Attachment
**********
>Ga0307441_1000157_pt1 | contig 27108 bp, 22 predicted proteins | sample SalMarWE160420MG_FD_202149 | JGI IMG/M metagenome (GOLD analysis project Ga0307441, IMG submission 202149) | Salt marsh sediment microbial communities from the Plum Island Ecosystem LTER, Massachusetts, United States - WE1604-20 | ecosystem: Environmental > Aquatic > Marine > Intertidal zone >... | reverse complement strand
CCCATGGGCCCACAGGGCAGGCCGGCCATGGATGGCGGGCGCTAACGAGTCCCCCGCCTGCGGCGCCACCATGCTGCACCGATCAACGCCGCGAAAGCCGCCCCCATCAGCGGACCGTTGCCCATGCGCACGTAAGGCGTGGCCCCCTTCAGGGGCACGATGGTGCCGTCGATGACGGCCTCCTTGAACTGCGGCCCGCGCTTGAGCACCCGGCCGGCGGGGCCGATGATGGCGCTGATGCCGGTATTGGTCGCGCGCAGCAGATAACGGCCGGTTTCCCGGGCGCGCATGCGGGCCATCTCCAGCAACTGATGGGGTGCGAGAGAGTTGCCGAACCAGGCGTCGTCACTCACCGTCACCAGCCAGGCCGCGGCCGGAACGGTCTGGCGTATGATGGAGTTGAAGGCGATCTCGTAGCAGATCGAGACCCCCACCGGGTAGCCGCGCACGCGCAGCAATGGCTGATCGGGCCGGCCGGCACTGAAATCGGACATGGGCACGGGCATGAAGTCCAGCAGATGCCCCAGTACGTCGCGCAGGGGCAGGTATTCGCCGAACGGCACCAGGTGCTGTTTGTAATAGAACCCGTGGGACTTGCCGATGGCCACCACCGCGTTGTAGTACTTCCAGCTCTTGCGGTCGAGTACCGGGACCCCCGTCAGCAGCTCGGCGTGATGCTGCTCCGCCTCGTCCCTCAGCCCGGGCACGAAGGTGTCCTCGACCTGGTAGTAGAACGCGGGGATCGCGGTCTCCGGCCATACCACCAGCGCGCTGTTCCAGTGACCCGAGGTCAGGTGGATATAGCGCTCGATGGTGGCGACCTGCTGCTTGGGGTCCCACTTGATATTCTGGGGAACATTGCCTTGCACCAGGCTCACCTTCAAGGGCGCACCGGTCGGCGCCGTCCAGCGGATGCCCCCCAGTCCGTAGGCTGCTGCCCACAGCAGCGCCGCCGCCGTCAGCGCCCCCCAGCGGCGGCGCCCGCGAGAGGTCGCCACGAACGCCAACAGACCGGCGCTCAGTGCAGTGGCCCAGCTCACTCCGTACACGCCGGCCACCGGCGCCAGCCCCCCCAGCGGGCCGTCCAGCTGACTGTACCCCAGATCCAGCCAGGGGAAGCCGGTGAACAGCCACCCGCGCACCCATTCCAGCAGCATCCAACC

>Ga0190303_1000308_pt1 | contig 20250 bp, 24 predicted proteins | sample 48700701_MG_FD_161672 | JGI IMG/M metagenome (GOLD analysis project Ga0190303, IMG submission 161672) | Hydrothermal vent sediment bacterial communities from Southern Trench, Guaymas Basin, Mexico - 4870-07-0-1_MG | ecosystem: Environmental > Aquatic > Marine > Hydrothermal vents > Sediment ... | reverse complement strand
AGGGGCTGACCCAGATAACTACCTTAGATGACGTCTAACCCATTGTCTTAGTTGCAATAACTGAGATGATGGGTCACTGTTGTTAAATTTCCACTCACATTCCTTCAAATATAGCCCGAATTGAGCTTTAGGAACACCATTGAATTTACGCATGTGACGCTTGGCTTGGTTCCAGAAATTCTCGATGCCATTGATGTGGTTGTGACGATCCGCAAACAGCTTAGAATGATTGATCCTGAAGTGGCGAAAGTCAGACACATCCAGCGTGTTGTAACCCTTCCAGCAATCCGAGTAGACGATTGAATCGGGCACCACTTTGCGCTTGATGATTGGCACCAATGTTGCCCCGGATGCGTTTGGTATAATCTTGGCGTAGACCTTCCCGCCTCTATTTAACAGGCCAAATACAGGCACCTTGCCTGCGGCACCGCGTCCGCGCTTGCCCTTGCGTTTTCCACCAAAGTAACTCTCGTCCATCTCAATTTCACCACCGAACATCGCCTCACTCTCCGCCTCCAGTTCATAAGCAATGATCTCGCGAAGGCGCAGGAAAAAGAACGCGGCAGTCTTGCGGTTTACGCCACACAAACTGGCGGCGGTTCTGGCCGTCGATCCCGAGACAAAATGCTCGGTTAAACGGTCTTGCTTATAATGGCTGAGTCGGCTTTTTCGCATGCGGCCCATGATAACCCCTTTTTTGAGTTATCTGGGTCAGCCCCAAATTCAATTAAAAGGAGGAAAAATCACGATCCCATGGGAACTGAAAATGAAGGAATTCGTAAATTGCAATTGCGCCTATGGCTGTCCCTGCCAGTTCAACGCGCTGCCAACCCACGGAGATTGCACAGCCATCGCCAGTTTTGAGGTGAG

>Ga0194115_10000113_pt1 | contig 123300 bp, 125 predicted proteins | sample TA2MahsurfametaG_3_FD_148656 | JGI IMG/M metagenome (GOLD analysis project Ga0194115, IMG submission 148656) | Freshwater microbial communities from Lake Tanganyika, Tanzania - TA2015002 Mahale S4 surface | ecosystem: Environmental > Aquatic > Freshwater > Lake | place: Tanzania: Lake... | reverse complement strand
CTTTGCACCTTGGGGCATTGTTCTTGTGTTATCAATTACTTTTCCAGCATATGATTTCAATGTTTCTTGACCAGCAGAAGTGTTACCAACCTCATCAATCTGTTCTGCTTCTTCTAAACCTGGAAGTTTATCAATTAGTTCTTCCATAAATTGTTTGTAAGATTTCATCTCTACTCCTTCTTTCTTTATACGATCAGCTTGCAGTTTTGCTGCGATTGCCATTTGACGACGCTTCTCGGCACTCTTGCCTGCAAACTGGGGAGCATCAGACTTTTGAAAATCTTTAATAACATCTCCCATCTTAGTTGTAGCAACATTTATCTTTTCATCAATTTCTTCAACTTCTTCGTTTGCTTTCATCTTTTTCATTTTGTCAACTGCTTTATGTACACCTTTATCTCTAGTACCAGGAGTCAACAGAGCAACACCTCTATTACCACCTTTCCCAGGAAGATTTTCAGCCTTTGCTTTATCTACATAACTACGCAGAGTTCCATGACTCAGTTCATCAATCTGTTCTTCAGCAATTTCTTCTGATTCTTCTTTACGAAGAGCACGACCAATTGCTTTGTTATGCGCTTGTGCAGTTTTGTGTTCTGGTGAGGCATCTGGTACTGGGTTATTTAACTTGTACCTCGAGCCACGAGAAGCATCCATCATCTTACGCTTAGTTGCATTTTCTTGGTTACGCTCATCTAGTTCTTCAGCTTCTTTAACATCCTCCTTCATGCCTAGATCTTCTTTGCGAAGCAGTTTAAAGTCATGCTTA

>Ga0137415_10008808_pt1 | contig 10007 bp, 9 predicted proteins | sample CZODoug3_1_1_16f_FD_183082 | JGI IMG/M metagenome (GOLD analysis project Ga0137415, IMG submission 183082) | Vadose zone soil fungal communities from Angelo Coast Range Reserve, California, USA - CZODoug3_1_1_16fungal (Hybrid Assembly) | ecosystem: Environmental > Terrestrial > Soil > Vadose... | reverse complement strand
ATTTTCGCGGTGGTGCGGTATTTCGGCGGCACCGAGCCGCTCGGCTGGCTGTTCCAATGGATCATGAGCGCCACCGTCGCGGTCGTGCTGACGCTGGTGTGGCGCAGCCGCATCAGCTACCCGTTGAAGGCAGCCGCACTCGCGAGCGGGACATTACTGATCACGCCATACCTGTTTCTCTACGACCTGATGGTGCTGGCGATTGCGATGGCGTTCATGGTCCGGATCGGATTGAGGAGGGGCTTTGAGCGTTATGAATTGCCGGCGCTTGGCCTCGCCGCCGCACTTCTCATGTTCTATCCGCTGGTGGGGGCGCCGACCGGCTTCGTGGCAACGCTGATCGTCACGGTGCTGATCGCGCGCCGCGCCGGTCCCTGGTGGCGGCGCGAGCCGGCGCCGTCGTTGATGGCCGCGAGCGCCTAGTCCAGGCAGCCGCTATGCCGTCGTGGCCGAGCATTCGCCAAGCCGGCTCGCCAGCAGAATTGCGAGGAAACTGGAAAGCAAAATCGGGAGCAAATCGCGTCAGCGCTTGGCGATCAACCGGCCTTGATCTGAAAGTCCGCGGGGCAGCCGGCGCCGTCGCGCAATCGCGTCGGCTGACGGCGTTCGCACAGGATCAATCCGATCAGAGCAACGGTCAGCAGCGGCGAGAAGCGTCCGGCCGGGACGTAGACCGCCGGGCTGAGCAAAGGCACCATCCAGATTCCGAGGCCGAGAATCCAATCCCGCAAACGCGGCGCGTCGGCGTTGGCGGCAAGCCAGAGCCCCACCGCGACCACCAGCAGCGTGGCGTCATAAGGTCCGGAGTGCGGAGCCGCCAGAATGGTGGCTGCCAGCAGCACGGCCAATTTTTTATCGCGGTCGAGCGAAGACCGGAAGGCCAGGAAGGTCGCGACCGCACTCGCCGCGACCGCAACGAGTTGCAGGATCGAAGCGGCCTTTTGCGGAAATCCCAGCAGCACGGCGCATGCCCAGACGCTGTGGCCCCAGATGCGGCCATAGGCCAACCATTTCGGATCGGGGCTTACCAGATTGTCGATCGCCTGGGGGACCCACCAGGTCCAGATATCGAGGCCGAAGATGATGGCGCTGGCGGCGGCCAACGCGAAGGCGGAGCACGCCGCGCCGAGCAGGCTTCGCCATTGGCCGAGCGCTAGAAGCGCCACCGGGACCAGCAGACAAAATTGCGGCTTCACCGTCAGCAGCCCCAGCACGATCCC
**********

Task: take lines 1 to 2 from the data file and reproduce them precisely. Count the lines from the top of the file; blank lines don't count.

>Ga0307441_1000157_pt1 | contig 27108 bp, 22 predicted proteins | sample SalMarWE160420MG_FD_202149 | JGI IMG/M metagenome (GOLD analysis project Ga0307441, IMG submission 202149) | Salt marsh sediment microbial communities from the Plum Island Ecosystem LTER, Massachusetts, United States - WE1604-20 | ecosystem: Environmental > Aquatic > Marine > Intertidal zone >... | reverse complement strand
CCCATGGGCCCACAGGGCAGGCCGGCCATGGATGGCGGGCGCTAACGAGTCCCCCGCCTGCGGCGCCACCATGCTGCACCGATCAACGCCGCGAAAGCCGCCCCCATCAGCGGACCGTTGCCCATGCGCACGTAAGGCGTGGCCCCCTTCAGGGGCACGATGGTGCCGTCGATGACGGCCTCCTTGAACTGCGGCCCGCGCTTGAGCACCCGGCCGGCGGGGCCGATGATGGCGCTGATGCCGGTATTGGTCGCGCGCAGCAGATAACGGCCGGTTTCCCGGGCGCGCATGCGGGCCATCTCCAGCAACTGATGGGGTGCGAGAGAGTTGCCGAACCAGGCGTCGTCACTCACCGTCACCAGCCAGGCCGCGGCCGGAACGGTCTGGCGTATGATGGAGTTGAAGGCGATCTCGTAGCAGATCGAGACCCCCACCGGGTAGCCGCGCACGCGCAGCAATGGCTGATCGGGCCGGCCGGCACTGAAATCGGACATGGGCACGGGCATGAAGTCCAGCAGATGCCCCAGTACGTCGCGCAGGGGCAGGTATTCGCCGAACGGCACCAGGTGCTGTTTGTAATAGAACCCGTGGGACTTGCCGATGGCCACCACCGCGTTGTAGTACTTCCAGCTCTTGCGGTCGAGTACCGGGACCCCCGTCAGCAGCTCGGCGTGATGCTGCTCCGCCTCGTCCCTCAGCCCGGGCACGAAGGTGTCCTCGACCTGGTAGTAGAACGCGGGGATCGCGGTCTCCGGCCATACCACCAGCGCGCTGTTCCAGTGACCCGAGGTCAGGTGGATATAGCGCTCGATGGTGGCGACCTGCTGCTTGGGGTCCCACTTGATATTCTGGGGAACATTGCCTTGCACCAGGCTCACCTTCAAGGGCGCACCGGTCGGCGCCGTCCAGCGGATGCCCCCCAGTCCGTAGGCTGCTGCCCACAGCAGCGCCGCCGCCGTCAGCGCCCCCCAGCGGCGGCGCCCGCGAGAGGTCGCCACGAACGCCAACAGACCGGCGCTCAGTGCAGTGGCCCAGCTCACTCCGTACACGCCGGCCACCGGCGCCAGCCCCCCCAGCGGGCCGTCCAGCTGACTGTACCCCAGATCCAGCCAGGGGAAGCCGGTGAACAGCCACCCGCGCACCCATTCCAGCAGCATCCAACC